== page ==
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Ask direct, specific questions that require your prospect to either commit to what’s next, or that get your prospect to reveal that the sale might not go through (I know you hate to hear that, but it’s better to find out sooner rather than later).


Prospects go through many phases before making the final buying decision. Some sales have more phases than others, and there can be many steps involved including evaluating data or demos, going up or down the decision chain, talking with partners, spouses, or others, etc.  Whether your process is short or long, your challenge is the same – how do you get buy in and commitment at every phase of the process, thereby allowing you to remain in control of the sale?

The answer is to ask direct, specific questions that require your prospect to either commit to what’s next, or that get your prospect to reveal that the sale might not go through (I know you hate to hear that, but it’s better to find out sooner rather than later).  So here’s how you do it:

The first question you need to ask is a definite commitment question at the end of your qualifying call before you send info or gather quotes, etc.  If you know you’re dealing directly with the decision maker, then use the question below and customize (adapt) it to fit your specific selling situation:

“Prospect, I’ll go ahead and (get this demo/quote/info off to you) and let me ask you a question.  If you can see how this will/can (state the benefits and match them to their specific needs), is this something you will take advantage of (next week or whatever time frame you’ve discussed)?”

Now, if there are many other layers involved, then you need to get specific commitment on what will happen next.  So you should say:

“Terrific.  I’ll go ahead and get this off to you so you can begin your evaluation process.  Let me ask you again: based on what we went over (restate their specific needs and exactly how your product/service fits these), does it sound/look like this might be the solution your company is looking for?”  And then,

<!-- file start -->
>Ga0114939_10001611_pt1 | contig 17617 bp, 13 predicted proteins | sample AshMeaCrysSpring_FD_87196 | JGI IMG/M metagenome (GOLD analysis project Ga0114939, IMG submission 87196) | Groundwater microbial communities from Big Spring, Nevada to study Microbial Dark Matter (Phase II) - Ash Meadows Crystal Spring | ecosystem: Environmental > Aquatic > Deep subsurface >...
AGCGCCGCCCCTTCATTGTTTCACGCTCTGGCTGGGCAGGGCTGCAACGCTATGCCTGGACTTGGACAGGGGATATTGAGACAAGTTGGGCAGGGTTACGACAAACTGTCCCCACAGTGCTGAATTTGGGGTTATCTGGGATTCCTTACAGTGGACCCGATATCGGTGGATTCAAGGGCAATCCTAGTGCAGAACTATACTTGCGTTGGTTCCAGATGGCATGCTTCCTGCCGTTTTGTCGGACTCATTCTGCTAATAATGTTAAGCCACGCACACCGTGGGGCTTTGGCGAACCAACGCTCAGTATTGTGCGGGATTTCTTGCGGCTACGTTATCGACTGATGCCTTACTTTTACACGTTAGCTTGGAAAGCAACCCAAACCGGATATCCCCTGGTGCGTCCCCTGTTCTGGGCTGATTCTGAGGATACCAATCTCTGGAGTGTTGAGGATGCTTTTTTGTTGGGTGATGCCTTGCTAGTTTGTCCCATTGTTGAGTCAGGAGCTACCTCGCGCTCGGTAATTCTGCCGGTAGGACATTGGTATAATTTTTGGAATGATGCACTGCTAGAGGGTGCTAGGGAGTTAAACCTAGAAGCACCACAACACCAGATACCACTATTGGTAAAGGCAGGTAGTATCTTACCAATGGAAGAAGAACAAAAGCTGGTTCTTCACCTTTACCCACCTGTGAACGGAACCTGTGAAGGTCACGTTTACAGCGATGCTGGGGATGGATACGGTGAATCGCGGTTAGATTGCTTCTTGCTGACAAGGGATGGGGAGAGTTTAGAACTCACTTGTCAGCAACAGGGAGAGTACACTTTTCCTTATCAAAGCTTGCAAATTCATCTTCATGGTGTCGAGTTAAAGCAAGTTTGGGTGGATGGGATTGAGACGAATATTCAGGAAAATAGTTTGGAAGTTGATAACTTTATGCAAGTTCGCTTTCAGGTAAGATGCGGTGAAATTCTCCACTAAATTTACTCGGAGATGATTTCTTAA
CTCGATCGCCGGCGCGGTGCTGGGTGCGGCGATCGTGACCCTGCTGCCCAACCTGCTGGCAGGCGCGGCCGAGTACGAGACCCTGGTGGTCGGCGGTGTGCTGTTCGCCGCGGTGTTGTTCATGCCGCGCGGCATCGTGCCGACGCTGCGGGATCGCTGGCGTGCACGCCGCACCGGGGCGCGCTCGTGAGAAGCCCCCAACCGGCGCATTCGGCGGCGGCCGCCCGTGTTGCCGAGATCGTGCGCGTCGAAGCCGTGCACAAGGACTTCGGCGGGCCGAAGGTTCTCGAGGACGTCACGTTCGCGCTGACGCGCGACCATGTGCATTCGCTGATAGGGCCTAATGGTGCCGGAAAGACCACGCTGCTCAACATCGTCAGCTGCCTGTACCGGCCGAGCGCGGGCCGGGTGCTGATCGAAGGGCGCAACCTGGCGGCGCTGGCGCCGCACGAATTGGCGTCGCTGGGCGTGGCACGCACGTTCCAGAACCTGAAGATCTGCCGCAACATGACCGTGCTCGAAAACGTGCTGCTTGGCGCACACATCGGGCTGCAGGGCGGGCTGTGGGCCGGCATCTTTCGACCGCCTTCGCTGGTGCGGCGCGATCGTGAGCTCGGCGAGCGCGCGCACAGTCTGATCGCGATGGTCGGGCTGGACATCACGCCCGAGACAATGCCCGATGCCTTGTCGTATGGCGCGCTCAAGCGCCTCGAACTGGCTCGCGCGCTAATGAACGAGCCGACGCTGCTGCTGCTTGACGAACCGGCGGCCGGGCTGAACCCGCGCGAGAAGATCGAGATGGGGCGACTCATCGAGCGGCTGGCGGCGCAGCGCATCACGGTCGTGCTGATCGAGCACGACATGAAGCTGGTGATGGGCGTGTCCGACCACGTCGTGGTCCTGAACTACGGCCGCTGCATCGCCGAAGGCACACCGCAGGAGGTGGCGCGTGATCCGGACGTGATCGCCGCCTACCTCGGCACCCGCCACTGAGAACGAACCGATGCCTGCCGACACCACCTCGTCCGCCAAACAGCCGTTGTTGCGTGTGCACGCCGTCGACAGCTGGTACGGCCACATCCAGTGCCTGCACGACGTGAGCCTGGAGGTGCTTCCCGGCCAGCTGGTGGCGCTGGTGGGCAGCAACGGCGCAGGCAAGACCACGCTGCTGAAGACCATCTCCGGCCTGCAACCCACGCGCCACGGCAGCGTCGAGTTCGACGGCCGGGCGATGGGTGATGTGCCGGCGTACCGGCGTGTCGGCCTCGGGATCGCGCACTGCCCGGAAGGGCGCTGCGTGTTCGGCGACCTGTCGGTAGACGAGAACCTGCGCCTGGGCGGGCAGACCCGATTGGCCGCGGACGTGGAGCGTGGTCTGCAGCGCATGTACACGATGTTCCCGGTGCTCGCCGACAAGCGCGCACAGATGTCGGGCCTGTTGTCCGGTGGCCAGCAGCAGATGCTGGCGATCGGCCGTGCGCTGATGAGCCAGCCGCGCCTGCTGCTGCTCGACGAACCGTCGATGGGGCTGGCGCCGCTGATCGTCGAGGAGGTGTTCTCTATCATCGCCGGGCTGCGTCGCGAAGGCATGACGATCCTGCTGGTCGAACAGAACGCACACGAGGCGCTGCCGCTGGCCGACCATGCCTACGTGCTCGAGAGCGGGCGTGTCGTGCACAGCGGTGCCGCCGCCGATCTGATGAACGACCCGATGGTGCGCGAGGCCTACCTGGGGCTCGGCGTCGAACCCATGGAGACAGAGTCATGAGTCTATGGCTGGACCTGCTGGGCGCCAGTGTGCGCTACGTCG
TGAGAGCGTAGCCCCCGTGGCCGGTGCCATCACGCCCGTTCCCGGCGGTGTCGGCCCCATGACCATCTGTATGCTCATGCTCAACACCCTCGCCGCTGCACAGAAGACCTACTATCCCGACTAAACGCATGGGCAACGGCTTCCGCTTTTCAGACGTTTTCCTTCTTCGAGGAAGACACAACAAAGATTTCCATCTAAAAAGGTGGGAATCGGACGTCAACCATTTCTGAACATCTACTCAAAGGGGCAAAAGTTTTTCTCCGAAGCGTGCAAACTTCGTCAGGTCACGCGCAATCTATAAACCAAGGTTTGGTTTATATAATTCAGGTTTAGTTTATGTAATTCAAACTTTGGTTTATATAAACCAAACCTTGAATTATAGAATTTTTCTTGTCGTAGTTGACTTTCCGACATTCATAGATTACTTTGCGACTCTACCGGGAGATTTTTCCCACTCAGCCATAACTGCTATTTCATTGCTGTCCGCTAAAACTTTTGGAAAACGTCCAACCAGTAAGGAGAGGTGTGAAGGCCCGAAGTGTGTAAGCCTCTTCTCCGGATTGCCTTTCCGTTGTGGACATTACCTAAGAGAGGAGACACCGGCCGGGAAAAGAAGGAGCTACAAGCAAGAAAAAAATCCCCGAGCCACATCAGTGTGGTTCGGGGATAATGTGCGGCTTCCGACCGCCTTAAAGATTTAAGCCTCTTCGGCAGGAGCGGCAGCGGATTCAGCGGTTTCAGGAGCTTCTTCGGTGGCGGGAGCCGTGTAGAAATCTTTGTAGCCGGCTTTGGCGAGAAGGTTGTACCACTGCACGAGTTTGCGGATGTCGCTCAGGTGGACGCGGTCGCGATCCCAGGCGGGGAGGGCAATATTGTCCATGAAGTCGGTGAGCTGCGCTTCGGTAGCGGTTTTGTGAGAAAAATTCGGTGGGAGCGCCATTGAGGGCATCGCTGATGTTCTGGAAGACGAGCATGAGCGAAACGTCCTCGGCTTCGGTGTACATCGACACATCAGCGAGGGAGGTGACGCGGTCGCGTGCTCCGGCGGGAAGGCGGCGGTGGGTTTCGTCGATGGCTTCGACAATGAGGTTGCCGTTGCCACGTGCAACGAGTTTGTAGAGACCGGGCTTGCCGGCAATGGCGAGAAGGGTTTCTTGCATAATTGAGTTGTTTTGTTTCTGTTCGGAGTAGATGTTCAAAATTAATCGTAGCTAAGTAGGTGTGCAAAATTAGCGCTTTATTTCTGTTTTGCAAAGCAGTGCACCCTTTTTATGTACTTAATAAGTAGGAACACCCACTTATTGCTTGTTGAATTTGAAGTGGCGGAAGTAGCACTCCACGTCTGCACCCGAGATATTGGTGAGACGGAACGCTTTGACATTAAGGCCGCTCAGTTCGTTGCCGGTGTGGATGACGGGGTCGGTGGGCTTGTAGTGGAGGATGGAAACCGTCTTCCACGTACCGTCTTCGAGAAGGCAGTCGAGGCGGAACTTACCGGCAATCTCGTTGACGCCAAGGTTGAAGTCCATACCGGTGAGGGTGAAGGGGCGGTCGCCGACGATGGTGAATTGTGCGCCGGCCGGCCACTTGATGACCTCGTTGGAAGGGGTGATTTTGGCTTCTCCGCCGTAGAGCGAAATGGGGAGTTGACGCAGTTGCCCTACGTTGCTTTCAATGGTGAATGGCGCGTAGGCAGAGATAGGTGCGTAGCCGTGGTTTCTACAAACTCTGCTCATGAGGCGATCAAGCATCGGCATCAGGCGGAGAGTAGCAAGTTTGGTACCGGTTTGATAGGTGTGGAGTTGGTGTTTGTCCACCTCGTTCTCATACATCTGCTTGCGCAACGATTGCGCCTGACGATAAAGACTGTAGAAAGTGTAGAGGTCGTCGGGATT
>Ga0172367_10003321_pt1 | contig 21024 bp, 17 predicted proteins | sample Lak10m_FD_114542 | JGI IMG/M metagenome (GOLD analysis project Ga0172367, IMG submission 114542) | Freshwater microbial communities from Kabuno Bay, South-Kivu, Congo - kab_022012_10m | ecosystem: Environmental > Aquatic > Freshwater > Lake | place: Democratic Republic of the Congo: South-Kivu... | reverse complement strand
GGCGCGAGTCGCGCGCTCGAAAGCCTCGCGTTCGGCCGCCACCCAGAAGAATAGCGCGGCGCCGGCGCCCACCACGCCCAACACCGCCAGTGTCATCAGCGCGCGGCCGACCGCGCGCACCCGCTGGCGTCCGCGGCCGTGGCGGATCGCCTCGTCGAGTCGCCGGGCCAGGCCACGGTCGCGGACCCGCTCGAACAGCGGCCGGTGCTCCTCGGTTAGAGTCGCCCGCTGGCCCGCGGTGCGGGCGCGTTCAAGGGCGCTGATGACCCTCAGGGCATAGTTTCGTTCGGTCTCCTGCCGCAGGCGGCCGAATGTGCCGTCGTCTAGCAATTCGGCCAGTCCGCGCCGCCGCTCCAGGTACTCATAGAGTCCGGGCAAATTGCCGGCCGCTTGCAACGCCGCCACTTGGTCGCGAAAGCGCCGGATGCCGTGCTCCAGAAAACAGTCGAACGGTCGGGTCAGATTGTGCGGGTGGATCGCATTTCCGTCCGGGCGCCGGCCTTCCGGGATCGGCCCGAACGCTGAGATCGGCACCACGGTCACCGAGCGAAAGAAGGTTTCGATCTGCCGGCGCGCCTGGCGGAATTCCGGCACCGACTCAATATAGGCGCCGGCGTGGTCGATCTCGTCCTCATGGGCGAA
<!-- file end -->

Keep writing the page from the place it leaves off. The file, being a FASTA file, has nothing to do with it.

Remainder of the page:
“What can you see that might get in the way of us moving forward with this?”

You may be thinking that you don’t want to introduce an objection here, and you’re not – what you’re doing is exposing possible Huge Red Flags that will only get worse as you go down the sales process.  It’s better to know NOW.

During any phase of the process, it’s crucial that you continue to ask these kind of specific, direct questions.  Here are a few that will always help you know where you stand – and what you need to do next:

If they say, “Well, the XYZ department has to look at it now,” you say:

“Great.  Does that mean that the “other team’ has approved it?”  OR,

“That’s wonderful.  How much closer to a decision are we?”  Or,

“Who do I need to speak with in that group?”  Or,

“And what happens after that?”  And,

“If they agree (like it), are we a go?”  And,

“What could go wrong there?”  And,

“How many other proposals are they looking at?”  And,

“Where does ours stand,” Or, “Who are they leaning towards so far?”  And,

“Are you still onboard on this?”

As you can see, what all these questions have in common is they require a definite answer.  This is something the Top 20% demand to know and that the other 80% are afraid to find out.

If you feel you’ve lost control of the sales process, it’s because you’re not asking the questions that you need to be asking.  If that’s the case, then use some of the questions above, take control of the sale, and start closing more business – believe me, it works!

About the author

Mike Brooks

Mike Brooks

Mike Brooks is the founder of Mr. Inside Sales, a North Carolina based inside…

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